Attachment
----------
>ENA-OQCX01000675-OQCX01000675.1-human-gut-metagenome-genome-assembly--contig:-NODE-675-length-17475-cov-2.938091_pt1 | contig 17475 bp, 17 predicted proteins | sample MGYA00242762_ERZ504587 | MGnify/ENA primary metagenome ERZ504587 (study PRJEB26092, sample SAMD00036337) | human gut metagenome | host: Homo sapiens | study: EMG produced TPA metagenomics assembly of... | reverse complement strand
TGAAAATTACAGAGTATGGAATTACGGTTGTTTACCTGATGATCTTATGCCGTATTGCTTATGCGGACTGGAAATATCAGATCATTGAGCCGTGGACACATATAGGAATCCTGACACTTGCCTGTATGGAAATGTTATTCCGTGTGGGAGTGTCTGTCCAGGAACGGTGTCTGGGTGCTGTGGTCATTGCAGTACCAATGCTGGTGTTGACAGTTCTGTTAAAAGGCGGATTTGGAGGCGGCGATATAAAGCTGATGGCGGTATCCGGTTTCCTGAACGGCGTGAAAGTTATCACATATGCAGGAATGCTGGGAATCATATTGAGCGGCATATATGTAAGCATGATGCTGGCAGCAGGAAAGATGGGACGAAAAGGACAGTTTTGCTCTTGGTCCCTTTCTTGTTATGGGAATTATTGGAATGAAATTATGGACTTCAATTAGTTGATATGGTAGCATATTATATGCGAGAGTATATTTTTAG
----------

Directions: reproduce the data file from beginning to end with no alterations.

>ENA-OQCX01000675-OQCX01000675.1-human-gut-metagenome-genome-assembly--contig:-NODE-675-length-17475-cov-2.938091_pt1 | contig 17475 bp, 17 predicted proteins | sample MGYA00242762_ERZ504587 | MGnify/ENA primary metagenome ERZ504587 (study PRJEB26092, sample SAMD00036337) | human gut metagenome | host: Homo sapiens | study: EMG produced TPA metagenomics assembly of... | reverse complement strand
TGAAAATTACAGAGTATGGAATTACGGTTGTTTACCTGATGATCTTATGCCGTATTGCTTATGCGGACTGGAAATATCAGATCATTGAGCCGTGGACACATATAGGAATCCTGACACTTGCCTGTATGGAAATGTTATTCCGTGTGGGAGTGTCTGTCCAGGAACGGTGTCTGGGTGCTGTGGTCATTGCAGTACCAATGCTGGTGTTGACAGTTCTGTTAAAAGGCGGATTTGGAGGCGGCGATATAAAGCTGATGGCGGTATCCGGTTTCCTGAACGGCGTGAAAGTTATCACATATGCAGGAATGCTGGGAATCATATTGAGCGGCATATATGTAAGCATGATGCTGGCAGCAGGAAAGATGGGACGAAAAGGACAGTTTTGCTCTTGGTCCCTTTCTTGTTATGGGAATTATTGGAATGAAATTATGGACTTCAATTAGTTGATATGGTAGCATATTATATGCGAGAGTATATTTTTAG